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Living in a Material World

Room is up a flight of stairs with no lift access
14 May Doors 7pm Event 7:30pm to 10pm
Committee Room 9 18 John Street,
Glasgow G1 1JQ
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The properties of materials are well defined; but can we change them? Maybe modulate them? Can we put sensors on our skin? The answer is yes, if you want to know more about it this is your night!We  have three speakers  tonight, Chris Kelly, Isabel Abanades and Dr. Emily Draper. Come to learn about the exciting new materials they’ve developed!

Plasmonics - or why stained glass windows have funky colours

Christopher Kelly (Postgraduate Researcher)
Many properties of metals are owed to them having electrons which are free from their atoms, such as conduction of heat and electricity, and being able to bend and reshape them easily. There’s something else we can gain from these free electrons, however – that when light is shone on a metal, its electrons begin to move back and forth, changing how the metal interacts with the light. The study of this process is called plasmonics, and interpreting these changes allows for sensitive detection of chemicals and biological materials. It is even the basis of how some home pregnancy tests work.

Targetted Drug Delivery

Mrs. Isabel Abanádes (Postgraduate Researcher)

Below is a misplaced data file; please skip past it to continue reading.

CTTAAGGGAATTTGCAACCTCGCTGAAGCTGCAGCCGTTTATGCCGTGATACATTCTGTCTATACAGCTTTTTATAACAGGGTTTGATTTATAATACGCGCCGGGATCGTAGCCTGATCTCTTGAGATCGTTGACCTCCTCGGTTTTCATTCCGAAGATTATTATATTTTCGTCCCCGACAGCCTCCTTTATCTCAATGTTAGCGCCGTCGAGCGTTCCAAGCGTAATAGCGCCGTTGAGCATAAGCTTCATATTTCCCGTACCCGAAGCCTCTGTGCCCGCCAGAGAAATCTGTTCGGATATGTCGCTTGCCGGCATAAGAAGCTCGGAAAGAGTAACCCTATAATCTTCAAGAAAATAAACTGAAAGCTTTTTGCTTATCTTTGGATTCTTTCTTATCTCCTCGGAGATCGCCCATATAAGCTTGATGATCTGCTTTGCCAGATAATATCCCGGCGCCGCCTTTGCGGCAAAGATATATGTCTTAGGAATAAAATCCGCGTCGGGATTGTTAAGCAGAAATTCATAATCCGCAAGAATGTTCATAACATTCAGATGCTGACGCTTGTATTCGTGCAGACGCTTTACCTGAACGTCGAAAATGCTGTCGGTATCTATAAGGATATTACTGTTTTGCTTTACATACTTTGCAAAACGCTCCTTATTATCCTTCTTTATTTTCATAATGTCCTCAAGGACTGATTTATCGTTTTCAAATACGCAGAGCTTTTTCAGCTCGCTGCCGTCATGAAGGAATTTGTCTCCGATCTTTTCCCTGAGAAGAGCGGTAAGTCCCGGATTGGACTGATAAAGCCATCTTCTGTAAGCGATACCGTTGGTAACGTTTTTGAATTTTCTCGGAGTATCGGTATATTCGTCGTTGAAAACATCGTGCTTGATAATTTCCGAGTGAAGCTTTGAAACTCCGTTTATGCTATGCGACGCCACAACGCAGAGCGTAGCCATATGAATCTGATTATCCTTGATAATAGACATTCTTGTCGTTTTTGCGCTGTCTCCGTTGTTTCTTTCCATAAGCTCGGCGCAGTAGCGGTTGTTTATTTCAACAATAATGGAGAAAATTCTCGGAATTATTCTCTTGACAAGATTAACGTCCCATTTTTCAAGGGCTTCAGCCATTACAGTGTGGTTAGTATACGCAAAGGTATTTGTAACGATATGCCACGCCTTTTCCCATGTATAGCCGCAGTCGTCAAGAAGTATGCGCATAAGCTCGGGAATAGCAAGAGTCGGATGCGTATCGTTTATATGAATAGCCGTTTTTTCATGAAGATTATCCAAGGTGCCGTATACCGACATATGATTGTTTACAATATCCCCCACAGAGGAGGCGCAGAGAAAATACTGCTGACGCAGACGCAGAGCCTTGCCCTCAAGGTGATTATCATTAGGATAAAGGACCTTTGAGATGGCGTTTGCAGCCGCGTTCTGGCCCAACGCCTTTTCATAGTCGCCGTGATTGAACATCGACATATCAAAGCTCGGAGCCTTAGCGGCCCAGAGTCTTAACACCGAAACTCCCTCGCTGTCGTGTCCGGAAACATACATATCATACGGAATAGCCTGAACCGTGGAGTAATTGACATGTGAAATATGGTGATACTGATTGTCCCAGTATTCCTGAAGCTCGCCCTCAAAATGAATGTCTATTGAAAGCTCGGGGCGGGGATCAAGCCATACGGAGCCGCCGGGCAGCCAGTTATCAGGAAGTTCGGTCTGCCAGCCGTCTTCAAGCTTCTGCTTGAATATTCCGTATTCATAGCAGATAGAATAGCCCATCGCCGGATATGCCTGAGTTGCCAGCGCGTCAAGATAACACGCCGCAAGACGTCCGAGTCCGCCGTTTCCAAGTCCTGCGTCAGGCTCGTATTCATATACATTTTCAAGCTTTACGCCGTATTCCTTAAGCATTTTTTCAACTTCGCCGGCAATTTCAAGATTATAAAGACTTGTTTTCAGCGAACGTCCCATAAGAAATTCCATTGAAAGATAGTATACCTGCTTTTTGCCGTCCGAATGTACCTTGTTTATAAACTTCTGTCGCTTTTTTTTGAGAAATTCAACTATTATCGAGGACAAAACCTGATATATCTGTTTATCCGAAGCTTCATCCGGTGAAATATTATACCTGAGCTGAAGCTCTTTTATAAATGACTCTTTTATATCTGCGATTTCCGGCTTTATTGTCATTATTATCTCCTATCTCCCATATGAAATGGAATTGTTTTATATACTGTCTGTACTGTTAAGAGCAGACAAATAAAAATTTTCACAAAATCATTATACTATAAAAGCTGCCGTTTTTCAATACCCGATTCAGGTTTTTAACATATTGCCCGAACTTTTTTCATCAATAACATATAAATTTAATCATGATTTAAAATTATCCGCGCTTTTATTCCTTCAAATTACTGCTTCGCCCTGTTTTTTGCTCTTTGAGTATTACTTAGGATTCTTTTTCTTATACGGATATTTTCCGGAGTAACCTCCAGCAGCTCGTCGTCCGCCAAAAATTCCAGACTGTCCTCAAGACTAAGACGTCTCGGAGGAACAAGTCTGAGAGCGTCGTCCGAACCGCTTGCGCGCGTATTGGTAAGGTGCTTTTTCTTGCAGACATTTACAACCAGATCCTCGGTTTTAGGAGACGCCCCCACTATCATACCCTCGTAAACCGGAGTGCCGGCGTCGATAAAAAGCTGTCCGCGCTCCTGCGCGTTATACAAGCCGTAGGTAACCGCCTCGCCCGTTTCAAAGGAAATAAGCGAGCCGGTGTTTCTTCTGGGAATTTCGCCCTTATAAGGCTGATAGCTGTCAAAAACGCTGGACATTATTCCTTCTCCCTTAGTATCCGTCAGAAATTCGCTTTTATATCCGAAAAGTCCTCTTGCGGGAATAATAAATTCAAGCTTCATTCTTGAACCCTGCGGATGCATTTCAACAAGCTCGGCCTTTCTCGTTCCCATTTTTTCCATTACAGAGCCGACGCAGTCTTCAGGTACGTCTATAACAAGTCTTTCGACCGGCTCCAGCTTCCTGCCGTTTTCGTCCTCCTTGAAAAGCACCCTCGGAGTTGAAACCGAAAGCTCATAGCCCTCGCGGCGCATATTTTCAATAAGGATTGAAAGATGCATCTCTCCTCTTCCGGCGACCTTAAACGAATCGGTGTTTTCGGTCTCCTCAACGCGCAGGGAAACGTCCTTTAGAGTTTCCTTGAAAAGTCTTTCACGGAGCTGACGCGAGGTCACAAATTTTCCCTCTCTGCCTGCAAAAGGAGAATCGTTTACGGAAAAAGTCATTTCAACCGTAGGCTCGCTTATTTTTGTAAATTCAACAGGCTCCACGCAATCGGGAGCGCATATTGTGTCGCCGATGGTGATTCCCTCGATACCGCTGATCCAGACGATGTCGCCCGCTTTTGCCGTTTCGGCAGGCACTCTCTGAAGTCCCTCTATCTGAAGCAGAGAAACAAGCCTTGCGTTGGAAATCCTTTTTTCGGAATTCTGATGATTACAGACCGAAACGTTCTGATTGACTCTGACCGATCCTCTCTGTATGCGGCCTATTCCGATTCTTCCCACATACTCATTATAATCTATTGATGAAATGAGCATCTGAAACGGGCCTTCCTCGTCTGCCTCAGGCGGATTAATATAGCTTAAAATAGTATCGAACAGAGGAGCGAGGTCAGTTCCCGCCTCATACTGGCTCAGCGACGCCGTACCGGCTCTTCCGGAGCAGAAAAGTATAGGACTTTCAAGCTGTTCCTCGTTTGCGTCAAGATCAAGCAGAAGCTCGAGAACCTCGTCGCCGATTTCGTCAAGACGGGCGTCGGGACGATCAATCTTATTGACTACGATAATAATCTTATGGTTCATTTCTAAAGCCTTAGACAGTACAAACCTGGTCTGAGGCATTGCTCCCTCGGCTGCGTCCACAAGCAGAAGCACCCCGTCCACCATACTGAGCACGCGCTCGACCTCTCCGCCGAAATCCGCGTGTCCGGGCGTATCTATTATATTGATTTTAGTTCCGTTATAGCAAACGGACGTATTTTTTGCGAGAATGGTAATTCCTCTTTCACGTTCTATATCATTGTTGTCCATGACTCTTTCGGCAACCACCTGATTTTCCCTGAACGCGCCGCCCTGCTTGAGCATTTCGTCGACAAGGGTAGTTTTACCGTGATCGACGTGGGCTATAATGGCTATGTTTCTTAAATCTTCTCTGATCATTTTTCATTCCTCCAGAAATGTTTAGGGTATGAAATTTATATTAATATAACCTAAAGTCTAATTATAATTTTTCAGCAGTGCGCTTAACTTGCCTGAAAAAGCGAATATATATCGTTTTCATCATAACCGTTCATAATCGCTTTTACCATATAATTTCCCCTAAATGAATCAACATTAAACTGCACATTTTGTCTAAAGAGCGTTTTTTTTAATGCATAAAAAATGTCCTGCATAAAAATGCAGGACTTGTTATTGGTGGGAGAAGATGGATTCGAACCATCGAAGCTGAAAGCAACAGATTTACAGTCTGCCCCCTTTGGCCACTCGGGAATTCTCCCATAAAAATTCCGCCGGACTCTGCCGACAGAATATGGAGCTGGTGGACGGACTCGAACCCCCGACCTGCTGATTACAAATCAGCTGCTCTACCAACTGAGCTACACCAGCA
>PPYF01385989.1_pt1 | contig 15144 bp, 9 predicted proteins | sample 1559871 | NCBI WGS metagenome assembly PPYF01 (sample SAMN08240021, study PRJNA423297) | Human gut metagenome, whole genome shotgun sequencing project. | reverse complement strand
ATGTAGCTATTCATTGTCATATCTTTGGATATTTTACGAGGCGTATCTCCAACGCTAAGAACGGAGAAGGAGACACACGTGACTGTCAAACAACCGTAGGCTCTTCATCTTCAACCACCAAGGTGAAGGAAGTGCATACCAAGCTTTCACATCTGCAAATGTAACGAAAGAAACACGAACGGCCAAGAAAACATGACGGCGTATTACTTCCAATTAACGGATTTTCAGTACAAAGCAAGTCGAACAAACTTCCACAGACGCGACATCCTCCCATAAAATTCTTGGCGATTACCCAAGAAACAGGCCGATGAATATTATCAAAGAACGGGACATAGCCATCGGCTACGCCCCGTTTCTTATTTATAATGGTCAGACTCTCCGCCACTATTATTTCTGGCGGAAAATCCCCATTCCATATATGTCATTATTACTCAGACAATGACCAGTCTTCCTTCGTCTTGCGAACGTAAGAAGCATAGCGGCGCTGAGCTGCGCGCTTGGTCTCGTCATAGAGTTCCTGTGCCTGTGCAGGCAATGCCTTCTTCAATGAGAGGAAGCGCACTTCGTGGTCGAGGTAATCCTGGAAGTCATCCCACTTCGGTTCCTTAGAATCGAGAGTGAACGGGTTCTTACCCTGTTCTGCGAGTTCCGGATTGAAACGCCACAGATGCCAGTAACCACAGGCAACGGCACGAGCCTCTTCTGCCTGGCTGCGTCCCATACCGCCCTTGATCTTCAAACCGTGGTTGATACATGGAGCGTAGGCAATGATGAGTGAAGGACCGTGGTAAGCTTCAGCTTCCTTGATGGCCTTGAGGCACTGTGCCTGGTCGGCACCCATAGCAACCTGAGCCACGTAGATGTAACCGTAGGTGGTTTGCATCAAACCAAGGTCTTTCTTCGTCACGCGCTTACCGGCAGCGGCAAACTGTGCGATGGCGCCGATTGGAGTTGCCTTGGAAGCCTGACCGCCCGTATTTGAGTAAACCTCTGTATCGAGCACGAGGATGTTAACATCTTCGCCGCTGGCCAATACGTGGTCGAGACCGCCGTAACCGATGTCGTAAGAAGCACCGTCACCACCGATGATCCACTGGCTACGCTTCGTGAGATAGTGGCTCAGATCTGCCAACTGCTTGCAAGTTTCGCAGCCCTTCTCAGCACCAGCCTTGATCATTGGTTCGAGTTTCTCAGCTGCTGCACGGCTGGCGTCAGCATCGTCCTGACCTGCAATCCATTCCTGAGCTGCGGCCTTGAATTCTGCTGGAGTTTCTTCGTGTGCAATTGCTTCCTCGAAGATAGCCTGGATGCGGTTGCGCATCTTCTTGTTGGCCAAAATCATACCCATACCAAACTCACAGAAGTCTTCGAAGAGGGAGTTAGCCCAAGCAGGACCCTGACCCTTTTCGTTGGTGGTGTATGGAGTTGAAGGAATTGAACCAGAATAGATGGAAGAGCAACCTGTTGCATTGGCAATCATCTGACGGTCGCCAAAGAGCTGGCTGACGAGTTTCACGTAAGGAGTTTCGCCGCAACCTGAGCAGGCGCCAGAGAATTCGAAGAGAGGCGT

Effective cancer therapy is one of the most challenging goals for the scientific community, due to most therapeutics’ toxic dose dependence due to a lack of tumour selectivity. Thus, administering drugs locally, by targeted delivery and controlled release could minimise side effects and toxicity, while maximizing the treatment impact, and so, drug delivery systems (DDSs) are one of the most promising applications for healthcare. In this context, nanotechnology offers the possibly of introducing Trojan horses, loaded with anticancer drugs and functionalised with targeting units, selectively to

Wearable Materials

Dr. Emily Draper (Chemistry Research Fellow)
My research interests are in materials chemistry, in particular soft materials such as hydrogels and self-assembled fibres. My research includes using these self-assembled supramolecular materials in electrical devices, they can be used when they are in solution or when dried into a thin film. I am focusing in particular on the alignment of these supramolecular assemblies to be used in flexible electronic devices that can be worn on the skin as sensors. The aim of these sensors are to be used in the electronics needed for prosthetic limbs, so the wearer can automatically move their prosthetic

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